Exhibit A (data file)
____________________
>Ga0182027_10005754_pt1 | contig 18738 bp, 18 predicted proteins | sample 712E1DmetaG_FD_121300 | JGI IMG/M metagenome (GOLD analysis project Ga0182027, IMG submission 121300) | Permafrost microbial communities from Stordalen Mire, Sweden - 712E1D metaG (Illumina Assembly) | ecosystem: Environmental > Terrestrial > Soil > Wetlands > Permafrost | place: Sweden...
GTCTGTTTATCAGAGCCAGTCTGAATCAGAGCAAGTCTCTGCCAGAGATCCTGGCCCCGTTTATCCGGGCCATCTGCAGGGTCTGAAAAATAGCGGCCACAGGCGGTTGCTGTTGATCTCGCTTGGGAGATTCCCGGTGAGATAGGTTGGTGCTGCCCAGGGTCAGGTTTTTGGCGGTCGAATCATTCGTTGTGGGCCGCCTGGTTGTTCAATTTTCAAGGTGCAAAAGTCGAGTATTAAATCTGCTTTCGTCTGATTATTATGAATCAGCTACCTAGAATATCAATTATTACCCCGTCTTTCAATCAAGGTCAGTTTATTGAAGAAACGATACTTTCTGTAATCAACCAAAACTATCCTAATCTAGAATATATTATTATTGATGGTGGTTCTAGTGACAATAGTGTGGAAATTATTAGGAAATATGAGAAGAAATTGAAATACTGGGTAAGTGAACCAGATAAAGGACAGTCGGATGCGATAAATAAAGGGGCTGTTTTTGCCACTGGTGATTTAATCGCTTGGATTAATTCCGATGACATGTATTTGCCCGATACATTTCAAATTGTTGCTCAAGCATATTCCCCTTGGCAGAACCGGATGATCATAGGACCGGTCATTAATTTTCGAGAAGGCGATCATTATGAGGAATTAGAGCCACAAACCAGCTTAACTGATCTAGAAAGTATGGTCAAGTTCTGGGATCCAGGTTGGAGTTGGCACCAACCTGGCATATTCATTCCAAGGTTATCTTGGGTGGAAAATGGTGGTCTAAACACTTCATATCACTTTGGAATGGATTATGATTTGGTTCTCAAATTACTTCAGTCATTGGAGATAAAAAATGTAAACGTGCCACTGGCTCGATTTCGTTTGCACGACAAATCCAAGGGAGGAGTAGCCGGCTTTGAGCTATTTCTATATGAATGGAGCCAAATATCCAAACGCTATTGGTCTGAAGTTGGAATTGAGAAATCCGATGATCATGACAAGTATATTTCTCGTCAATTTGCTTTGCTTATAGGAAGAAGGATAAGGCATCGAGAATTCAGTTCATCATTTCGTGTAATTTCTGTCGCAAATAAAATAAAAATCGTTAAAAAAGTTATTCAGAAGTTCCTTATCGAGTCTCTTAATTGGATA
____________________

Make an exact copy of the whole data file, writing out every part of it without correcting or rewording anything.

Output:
>Ga0182027_10005754_pt1 | contig 18738 bp, 18 predicted proteins | sample 712E1DmetaG_FD_121300 | JGI IMG/M metagenome (GOLD analysis project Ga0182027, IMG submission 121300) | Permafrost microbial communities from Stordalen Mire, Sweden - 712E1D metaG (Illumina Assembly) | ecosystem: Environmental > Terrestrial > Soil > Wetlands > Permafrost | place: Sweden...
GTCTGTTTATCAGAGCCAGTCTGAATCAGAGCAAGTCTCTGCCAGAGATCCTGGCCCCGTTTATCCGGGCCATCTGCAGGGTCTGAAAAATAGCGGCCACAGGCGGTTGCTGTTGATCTCGCTTGGGAGATTCCCGGTGAGATAGGTTGGTGCTGCCCAGGGTCAGGTTTTTGGCGGTCGAATCATTCGTTGTGGGCCGCCTGGTTGTTCAATTTTCAAGGTGCAAAAGTCGAGTATTAAATCTGCTTTCGTCTGATTATTATGAATCAGCTACCTAGAATATCAATTATTACCCCGTCTTTCAATCAAGGTCAGTTTATTGAAGAAACGATACTTTCTGTAATCAACCAAAACTATCCTAATCTAGAATATATTATTATTGATGGTGGTTCTAGTGACAATAGTGTGGAAATTATTAGGAAATATGAGAAGAAATTGAAATACTGGGTAAGTGAACCAGATAAAGGACAGTCGGATGCGATAAATAAAGGGGCTGTTTTTGCCACTGGTGATTTAATCGCTTGGATTAATTCCGATGACATGTATTTGCCCGATACATTTCAAATTGTTGCTCAAGCATATTCCCCTTGGCAGAACCGGATGATCATAGGACCGGTCATTAATTTTCGAGAAGGCGATCATTATGAGGAATTAGAGCCACAAACCAGCTTAACTGATCTAGAAAGTATGGTCAAGTTCTGGGATCCAGGTTGGAGTTGGCACCAACCTGGCATATTCATTCCAAGGTTATCTTGGGTGGAAAATGGTGGTCTAAACACTTCATATCACTTTGGAATGGATTATGATTTGGTTCTCAAATTACTTCAGTCATTGGAGATAAAAAATGTAAACGTGCCACTGGCTCGATTTCGTTTGCACGACAAATCCAAGGGAGGAGTAGCCGGCTTTGAGCTATTTCTATATGAATGGAGCCAAATATCCAAACGCTATTGGTCTGAAGTTGGAATTGAGAAATCCGATGATCATGACAAGTATATTTCTCGTCAATTTGCTTTGCTTATAGGAAGAAGGATAAGGCATCGAGAATTCAGTTCATCATTTCGTGTAATTTCTGTCGCAAATAAAATAAAAATCGTTAAAAAAGTTATTCAGAAGTTCCTTATCGAGTCTCTTAATTGGATA